WW – That’s a good question too because the agenda-setting doesn’t really talk about news values. It talks more about just issue overall. But there are certain news values that lead to types of coverage like conflict. One of the criticisms of the news media is that the journalists always try to show conflict in the stories, both sides of an issue. That leads to the perception among the public that an issue necessarily has only two sides and that the two sides are divided on the middle. That’s not the case with most issues. Most issues have a majority and a minority. News coverage doesn’t really show that often times because they’re too interested in showing the conflict between the two sides. That’s one area.
Another area that has influenced media coverage news values is proximity. We’ll see a lot of times an issue gets brought up at the national level or even international level and local news media try to localize it. For instance, there was an issue that came out recently about water pollution in U.S. So, naturally, there were a lot of pollution stories about what lakes and rivers are like in the near region based on a report that came out nation wide. That often times leads to an overconcentration localized news which you see in U.S. right now because there are so many people in U.S. who don’t have a clear idea of geography. Where’s Portugal? I know where it is and, probably, a lot of people know where it is. But we don’t have a lot of news from Portugal. So, if it is not on the media agenda, it is not high on the public’s agenda.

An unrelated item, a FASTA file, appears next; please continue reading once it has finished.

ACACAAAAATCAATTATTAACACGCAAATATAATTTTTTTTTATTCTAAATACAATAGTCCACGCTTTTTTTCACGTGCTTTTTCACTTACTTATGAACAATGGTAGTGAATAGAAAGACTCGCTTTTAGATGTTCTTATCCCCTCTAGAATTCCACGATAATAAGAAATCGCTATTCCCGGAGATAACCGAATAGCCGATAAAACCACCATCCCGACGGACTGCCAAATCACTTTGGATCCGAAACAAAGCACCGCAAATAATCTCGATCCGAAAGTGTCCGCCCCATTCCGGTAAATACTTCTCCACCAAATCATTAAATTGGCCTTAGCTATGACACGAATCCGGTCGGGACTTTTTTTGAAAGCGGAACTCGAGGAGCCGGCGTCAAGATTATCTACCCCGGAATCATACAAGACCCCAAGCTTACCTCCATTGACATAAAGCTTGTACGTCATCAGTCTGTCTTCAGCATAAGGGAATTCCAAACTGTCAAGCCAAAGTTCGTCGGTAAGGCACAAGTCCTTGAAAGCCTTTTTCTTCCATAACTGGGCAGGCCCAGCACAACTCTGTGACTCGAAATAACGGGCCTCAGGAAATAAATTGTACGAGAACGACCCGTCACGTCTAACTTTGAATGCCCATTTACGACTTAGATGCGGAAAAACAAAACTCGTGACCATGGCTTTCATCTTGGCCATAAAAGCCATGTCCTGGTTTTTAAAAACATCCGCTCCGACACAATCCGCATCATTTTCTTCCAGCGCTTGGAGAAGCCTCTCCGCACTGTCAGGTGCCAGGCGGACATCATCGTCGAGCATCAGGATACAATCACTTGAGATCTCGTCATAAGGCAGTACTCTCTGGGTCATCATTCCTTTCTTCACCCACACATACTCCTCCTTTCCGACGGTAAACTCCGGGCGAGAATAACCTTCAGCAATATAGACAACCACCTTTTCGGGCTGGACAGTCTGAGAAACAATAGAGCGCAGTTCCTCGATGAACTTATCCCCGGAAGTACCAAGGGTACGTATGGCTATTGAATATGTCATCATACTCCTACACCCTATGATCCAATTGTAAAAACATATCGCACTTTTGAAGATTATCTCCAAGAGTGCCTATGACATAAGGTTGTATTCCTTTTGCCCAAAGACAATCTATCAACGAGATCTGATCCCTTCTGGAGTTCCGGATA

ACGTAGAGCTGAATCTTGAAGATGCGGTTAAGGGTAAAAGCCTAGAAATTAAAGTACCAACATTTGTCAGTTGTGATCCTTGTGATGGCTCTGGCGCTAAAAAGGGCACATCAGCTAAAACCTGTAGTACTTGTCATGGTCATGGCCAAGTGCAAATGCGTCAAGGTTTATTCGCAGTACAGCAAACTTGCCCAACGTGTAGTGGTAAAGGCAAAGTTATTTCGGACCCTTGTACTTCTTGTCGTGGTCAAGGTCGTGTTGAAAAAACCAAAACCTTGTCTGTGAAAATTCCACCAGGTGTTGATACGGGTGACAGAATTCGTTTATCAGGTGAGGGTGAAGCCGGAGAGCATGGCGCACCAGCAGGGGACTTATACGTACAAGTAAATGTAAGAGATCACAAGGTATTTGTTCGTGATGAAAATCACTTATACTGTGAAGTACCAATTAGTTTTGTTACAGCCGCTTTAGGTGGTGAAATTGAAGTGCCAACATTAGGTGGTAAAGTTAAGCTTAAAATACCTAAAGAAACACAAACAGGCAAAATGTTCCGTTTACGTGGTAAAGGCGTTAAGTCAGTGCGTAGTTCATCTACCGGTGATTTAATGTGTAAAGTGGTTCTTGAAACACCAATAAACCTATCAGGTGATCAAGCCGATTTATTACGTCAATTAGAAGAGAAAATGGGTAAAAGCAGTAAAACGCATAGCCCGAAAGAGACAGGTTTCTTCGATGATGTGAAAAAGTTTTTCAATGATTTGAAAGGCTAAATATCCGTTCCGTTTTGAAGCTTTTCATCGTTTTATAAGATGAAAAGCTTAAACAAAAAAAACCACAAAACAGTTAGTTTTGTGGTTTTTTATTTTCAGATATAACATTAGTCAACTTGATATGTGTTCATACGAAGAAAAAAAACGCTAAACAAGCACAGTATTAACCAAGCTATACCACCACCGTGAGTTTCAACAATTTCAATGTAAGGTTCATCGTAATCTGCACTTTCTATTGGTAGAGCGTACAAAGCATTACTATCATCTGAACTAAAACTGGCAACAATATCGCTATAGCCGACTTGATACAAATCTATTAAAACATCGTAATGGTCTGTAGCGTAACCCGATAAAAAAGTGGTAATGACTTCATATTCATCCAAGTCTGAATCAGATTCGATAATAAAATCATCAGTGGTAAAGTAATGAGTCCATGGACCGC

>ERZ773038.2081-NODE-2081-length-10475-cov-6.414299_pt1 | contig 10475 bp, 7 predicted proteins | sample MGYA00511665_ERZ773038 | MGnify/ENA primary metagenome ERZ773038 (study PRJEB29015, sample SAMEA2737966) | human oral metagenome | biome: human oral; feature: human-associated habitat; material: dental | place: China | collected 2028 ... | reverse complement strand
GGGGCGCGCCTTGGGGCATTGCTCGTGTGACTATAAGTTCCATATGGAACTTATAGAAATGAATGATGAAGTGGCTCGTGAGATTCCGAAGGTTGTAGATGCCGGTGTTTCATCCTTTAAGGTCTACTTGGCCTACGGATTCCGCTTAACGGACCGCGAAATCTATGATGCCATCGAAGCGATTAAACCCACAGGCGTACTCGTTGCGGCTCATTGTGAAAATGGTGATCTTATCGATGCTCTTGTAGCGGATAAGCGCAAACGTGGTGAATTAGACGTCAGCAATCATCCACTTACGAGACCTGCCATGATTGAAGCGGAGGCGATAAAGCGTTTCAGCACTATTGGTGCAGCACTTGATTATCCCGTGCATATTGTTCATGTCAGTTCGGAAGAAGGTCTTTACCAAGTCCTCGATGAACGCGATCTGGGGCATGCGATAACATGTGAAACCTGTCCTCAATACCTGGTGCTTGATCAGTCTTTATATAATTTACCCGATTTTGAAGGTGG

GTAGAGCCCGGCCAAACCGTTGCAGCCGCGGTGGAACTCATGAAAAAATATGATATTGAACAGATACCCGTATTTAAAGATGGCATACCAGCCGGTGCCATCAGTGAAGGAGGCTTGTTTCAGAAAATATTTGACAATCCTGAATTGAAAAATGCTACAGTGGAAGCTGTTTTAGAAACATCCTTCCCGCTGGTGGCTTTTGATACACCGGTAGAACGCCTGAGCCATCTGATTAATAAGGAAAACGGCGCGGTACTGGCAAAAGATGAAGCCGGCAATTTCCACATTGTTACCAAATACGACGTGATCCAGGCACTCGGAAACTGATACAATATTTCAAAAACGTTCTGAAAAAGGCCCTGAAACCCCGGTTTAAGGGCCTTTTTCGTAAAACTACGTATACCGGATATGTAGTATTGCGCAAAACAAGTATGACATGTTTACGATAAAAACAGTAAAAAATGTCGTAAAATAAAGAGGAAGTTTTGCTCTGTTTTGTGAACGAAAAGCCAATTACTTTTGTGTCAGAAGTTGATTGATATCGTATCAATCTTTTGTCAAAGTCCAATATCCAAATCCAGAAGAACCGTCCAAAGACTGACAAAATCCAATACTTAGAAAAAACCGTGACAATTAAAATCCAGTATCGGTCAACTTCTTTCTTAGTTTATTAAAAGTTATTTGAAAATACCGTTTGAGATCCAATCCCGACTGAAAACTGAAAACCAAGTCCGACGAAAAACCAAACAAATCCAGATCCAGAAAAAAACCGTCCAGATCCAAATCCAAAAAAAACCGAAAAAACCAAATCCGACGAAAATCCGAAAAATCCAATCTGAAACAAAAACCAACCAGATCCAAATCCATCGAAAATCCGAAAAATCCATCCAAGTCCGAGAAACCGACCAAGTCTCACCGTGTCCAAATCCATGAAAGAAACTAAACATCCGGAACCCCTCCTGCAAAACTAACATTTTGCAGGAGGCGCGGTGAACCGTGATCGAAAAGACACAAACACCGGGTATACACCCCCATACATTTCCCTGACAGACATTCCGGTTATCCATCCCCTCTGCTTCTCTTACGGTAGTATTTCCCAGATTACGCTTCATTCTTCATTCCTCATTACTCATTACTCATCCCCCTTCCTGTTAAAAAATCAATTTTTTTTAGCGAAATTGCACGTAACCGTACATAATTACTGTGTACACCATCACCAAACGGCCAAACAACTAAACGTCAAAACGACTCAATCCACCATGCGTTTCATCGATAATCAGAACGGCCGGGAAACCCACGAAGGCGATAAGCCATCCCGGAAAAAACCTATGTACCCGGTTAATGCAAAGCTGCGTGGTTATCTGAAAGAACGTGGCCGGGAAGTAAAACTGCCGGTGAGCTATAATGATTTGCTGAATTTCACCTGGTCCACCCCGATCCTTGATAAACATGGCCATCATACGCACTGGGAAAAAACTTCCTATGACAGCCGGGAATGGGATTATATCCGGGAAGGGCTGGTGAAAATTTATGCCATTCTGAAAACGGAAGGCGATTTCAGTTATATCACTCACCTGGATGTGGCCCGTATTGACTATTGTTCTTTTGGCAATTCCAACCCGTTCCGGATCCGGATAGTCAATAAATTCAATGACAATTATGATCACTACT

JM – In U.S., are the political, economic and military objectives connected to the mass media (journalism and other types of communication)?
WW – They’re supposed to be separate. The founding fathers of U.S. called the press the fourth state. So, you had the executive branch, the Government / President, you had the legislative, the Congress, and you had the judicial, the Supreme Court. The founding fathers had this idea: the fourth state should keep an eye on the other three. At times, this worked very well - the Watergate years, for example. The news media were very good at reporting the misdeeds of certain people of Nixon White House.
I look back at news coverage around the time when the Bush Administration was talking about invading Iraq. I saw very few news stories that were critical of the decision. Most of the news stories were very either neutral or supportive of the decisions. So, there are times when the news media do a better job of being a watchdog and other times when they’re not very good.
JM – In what concerns the mass media, has the U.S. Administration a domestic and foreign strategy?
WW – I’m not sure how to answer that. I think that it varies from President to President whether one is more emphasizing international issues and one is emphasizing more domestic issues. The news media tend to be more concentrated on local and national news. Even international news a lot of times has turned into a national story based on what effect the story will have on U.S.
JM – Being powerful in the domain of the mass communication helps the political and economic expansion. Do you agree with this idea?